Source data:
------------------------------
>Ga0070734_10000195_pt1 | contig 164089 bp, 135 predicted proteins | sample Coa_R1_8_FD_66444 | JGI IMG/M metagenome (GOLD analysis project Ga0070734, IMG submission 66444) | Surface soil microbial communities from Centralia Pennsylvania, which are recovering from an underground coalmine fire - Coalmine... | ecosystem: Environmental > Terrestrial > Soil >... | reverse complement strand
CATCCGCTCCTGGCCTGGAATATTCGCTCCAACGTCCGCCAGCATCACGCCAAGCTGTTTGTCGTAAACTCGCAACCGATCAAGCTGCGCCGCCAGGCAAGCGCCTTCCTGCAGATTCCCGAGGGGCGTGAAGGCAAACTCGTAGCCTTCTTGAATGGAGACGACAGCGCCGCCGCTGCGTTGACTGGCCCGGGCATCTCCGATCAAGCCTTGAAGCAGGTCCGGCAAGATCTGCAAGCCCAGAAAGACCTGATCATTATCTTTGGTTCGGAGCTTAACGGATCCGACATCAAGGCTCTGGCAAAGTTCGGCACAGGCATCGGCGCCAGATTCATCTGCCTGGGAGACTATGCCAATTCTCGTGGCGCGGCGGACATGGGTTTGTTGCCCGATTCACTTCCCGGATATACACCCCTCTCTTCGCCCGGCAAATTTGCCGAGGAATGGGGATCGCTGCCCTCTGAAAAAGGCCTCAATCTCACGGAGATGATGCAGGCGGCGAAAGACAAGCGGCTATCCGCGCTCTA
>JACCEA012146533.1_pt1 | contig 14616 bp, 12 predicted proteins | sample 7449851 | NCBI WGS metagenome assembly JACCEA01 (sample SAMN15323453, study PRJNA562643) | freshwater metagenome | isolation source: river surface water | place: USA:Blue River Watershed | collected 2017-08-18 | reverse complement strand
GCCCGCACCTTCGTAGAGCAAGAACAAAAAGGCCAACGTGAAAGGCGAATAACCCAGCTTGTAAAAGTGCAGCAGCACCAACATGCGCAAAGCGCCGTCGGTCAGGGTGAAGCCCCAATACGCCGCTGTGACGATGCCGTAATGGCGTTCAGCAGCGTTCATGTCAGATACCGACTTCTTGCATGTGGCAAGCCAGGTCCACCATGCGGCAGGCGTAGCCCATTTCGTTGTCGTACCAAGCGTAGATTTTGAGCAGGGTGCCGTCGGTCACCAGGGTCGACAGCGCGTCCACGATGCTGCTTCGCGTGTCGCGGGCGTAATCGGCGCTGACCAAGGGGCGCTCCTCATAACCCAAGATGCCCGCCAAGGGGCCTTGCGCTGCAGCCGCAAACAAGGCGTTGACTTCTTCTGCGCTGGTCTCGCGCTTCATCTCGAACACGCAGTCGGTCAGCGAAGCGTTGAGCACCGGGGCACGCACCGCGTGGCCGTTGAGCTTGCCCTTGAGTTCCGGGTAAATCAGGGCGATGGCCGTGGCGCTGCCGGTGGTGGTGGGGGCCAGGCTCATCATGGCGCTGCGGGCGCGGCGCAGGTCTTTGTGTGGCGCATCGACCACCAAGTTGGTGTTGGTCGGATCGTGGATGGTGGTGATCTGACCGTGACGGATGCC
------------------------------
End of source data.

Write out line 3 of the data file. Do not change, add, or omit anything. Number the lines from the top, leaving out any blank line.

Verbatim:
>JACCEA012146533.1_pt1 | contig 14616 bp, 12 predicted proteins | sample 7449851 | NCBI WGS metagenome assembly JACCEA01 (sample SAMN15323453, study PRJNA562643) | freshwater metagenome | isolation source: river surface water | place: USA:Blue River Watershed | collected 2017-08-18 | reverse complement strand